Methane to megawatts
Alaska’s first landfill gas power plant is slated to fire up this year near Eagle River.
No other landfill plant in North America — maybe the world — currently operates this far north.
But despite the Anchorage Regional Landfill’s location at the end of the chilly Eagle River Valley, the temperature at the trash pile’s core tops out at 100 degrees Fahrenheit all year.
Backers say the plant will be cool only in the right ways — as a power source for Joint Base Elmendorf-Richardson that will also make money for the municipality using gas the landfill must now pay to burn off.
“It’s way cool. We’re going to make history with this,” said Stacy Scheevel, of the 673rd Civil Engineering Squadron at the base.
Anchorage has collected garbage at the Hiland Road site since 1987, after closing the Merrill Field landfill. There are now 8 million tons of garbage there. Every day, the landfill takes in another six pounds of garbage for every Anchorage resident.
That’s a lot of garbage — and a lot of methane, a potentially explosive gas created by trash-eating bacteria. Federal regulations require landfills like Anchorage’s to collect and combust it.
It currently costs the municipality more than $100,000 a year to collect and flare off methane, according to Mark Madden, Anchorage’s solid waste services director.
Once the plant starts producing power next January, the municipality could earn anywhere from $1.5 million to $2 million if natural gas prices hold, Madden said.
The department plans roughly $40 million in upcoming landfill construction projects, so garbage fees probably won’t go down, Madden said. But the gas revenue should keep fees from rising as much as they would otherwise, he said.
The plant is located on base property at the southern end of the landfill.
Nearly 30 collection wells already pipe methane into a flaring building near the main entrance off Hiland Road. A 6,000-foot pipeline will run gas to the plant. Gas-processing modules will strip water and other compounds and the gas will be piped to generators.
The plant is expected to start using landfill gas this fall and start full commercial operation in January, 2013.
The plant’s power-producing capacity will be 5.6 megawatts — enough to power 6,000 homes.
The cost of the plant is estimated at $26 million. Of that, $2 million came from the state’s Renewable Energy Grant Fund. The rest is coming from Doyon Utilities LLC, the native corporation’s subsidiary with a 50-year contract to operate the base’s utilities.
Doyon got a $2 million grant from the state, and expects to receive another $6 million from a federal renewable energy grant, according to Tim Jones, director of administration. Doyon will finance the rest.
Right now, all the base’s power comes from Municipal Light & Power. The landfill plant will provide power to the Fort Richardson side of the base only, Jones said. It should be able to provide up to half Ft. Rich’s electricity needs in winter and perhaps all in summer, he said.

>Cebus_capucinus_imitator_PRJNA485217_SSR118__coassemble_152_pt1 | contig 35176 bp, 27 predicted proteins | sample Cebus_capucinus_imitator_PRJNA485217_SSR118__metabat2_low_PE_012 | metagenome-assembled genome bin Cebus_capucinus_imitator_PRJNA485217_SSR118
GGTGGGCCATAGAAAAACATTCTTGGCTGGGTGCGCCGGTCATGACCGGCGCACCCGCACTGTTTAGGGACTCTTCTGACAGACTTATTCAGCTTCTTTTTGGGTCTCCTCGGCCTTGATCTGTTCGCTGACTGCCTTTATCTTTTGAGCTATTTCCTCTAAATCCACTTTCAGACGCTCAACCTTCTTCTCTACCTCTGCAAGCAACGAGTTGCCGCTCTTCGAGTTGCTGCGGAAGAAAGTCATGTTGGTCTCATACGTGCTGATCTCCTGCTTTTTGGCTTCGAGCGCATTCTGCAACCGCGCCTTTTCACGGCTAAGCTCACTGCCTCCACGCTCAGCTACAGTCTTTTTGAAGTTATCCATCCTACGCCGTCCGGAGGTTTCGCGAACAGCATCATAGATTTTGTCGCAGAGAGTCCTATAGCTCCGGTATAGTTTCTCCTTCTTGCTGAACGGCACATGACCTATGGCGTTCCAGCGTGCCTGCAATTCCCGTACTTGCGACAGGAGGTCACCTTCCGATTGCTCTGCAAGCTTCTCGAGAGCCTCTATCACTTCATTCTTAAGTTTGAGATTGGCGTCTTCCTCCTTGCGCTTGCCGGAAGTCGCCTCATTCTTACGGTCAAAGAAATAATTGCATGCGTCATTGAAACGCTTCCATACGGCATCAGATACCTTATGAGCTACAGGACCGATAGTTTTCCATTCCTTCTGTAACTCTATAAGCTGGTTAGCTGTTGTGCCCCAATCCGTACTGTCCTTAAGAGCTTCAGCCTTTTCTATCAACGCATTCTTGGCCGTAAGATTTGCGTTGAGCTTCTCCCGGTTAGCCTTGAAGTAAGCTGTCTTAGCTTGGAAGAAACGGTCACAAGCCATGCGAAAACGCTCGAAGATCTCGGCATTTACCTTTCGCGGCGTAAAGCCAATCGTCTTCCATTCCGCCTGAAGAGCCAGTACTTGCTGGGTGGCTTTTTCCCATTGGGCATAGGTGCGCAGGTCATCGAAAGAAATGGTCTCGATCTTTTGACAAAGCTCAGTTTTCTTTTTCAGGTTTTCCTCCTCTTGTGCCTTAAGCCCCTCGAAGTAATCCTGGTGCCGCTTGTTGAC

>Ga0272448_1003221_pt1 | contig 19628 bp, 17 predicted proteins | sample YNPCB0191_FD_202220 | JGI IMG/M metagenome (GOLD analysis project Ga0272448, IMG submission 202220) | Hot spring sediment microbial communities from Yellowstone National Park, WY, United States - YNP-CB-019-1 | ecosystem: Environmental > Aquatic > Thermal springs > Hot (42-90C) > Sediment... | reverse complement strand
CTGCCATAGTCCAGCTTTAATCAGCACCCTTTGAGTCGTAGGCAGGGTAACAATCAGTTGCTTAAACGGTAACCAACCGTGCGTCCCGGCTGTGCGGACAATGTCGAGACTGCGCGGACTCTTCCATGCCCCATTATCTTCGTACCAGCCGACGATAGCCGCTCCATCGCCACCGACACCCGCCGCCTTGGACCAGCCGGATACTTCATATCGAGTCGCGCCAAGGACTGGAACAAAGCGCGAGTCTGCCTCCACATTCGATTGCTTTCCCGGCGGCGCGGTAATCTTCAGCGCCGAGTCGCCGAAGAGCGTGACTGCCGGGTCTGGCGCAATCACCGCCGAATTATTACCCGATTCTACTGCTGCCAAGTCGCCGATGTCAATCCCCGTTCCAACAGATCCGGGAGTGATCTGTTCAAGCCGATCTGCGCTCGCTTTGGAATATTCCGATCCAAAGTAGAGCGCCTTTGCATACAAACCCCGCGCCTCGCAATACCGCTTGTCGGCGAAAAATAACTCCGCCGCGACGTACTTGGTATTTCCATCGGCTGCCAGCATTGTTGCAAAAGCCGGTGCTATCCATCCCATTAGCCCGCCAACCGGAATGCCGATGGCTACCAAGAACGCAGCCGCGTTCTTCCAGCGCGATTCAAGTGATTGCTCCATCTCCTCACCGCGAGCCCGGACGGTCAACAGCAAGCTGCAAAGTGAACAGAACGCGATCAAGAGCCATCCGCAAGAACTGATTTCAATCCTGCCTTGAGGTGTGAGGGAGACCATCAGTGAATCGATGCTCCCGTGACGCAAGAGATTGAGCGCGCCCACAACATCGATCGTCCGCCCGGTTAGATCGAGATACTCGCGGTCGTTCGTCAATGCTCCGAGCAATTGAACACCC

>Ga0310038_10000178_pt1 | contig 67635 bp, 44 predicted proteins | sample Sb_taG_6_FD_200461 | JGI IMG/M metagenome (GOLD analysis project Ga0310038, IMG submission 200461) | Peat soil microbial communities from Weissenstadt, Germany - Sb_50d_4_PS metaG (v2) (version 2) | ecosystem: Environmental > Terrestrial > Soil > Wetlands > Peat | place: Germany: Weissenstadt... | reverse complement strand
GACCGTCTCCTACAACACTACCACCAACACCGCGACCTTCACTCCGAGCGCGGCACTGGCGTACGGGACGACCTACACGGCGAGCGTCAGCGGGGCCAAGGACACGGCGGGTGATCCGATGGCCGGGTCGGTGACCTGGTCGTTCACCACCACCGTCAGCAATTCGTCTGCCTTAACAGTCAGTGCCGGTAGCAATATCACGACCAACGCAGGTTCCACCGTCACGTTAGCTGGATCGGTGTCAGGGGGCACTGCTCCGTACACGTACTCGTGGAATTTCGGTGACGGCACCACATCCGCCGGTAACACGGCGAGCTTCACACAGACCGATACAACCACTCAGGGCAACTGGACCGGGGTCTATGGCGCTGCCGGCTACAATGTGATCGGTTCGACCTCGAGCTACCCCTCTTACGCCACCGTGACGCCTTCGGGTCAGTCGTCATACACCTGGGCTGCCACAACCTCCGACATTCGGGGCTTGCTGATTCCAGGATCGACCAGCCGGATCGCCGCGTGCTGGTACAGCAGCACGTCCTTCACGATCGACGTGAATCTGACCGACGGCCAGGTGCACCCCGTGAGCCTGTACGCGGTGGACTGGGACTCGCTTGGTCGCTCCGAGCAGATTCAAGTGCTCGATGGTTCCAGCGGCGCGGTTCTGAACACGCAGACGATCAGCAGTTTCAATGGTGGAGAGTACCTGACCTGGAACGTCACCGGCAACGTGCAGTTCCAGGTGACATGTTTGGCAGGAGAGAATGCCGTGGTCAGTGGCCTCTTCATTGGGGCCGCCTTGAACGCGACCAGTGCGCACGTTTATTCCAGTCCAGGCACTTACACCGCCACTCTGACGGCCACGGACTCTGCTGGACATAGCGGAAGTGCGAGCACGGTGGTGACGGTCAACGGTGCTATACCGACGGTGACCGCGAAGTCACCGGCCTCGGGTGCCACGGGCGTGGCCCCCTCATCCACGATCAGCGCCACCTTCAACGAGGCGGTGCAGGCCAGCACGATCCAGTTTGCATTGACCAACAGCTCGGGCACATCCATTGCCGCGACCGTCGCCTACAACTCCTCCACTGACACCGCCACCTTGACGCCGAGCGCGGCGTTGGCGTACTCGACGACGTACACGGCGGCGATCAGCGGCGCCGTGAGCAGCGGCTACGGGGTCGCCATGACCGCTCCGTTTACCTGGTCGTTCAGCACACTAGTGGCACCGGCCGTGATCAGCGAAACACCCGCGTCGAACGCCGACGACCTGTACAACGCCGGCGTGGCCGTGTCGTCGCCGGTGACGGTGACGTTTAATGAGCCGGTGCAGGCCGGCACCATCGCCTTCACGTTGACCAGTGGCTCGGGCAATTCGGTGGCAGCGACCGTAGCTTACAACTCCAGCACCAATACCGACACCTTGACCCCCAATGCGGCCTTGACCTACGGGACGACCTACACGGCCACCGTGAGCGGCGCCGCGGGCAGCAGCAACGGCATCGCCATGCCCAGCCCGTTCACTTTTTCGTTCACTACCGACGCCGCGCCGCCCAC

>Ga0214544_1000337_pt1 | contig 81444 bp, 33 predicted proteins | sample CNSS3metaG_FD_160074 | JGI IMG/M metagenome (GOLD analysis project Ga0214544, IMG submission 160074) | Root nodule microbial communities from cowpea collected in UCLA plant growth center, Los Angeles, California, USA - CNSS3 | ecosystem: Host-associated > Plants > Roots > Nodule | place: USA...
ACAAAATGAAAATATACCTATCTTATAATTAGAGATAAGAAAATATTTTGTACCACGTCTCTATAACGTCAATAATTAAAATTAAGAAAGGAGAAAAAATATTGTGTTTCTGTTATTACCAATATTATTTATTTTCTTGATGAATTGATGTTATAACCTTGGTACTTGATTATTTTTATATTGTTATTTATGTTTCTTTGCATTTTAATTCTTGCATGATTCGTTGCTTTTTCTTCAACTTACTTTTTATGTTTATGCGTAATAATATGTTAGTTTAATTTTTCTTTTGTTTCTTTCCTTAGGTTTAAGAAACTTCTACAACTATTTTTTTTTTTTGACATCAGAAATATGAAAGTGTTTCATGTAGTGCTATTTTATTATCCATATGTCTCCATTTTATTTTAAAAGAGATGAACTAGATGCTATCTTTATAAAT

Military officials say the power produced will offset what the military would have to buy from the muni. Over the life of the project, that could add up to a $45 to $50 million savings, according to Scheevel, with JBER.
The plant will also help the base meet federally mandated goals. Starting in 2013, federal agencies will be required to use renewable energy sources to provide at least 7.5 percent of total electric consumption, according to Stephanie Nowers, communications director for the Renewable Energy Alaska Project.
The group, known as REAP, held a forum on the landfill gas plant earlier this month. To hear it, go to http://alaskarenewableenergy.org/events/reap-monthly-forums/
Join the crowd
The Anchorage plant will become one of many similar facilities.
As of July, there were 558 operational landfill gas energy projects in the United States and approximately 510 landfills that were good candidates for projects, according to the U.S. Environmental Protection Agency’s Landfill Outreach Program.
Landfill gas is about half methane, half carbon dioxide, and a small amount of organic compounds, according to the EPA. Those compounds may contain contaminants, possibly including mercury or benzene, according to the Energy Justice Network, a national nonprofit based in Philadelphia.
So landfill gas isn’t as “green” an energy source as other true renewable sources such as wind or solar, the group says. Burning landfill gas is dirtier than burning natural gas, emitting more pollution per kilowatt hour, according to an EPA study cited on the group’s Web site.
At the Anchorage plant, the moisture coming up with the gas will be extracted and treated at the municipal wastewater treatment plant, Madden said during the REAP forum. Carbon dioxide will be treated as part of the emissions coming out of the plant’s generators, which include air-quality controls.
The plant will use pollution-control devices to meet all of the standards required, he said in a subsequent interview.
Some landfill gas facilities are located in wintry states such as Michigan and Minnesota, but none in a place like Alaska where winter lasts six months.
The internal temperatures at the landfill range from 70 degrees about 10 feet down to about 100 degrees deeper down, Madden said. Some studies showed that it took two years to thaw out trash buried at 10 or 20 below zero. But that frozen trash accounts for only about 50,000 tons out of 300,000 tons of trash deposited in the landfill every year.
“It’s not a concern,” he said.
Zaz Hollander is a freelance writer from the Mat-Su. Contact her via email at firstname.lastname@example.org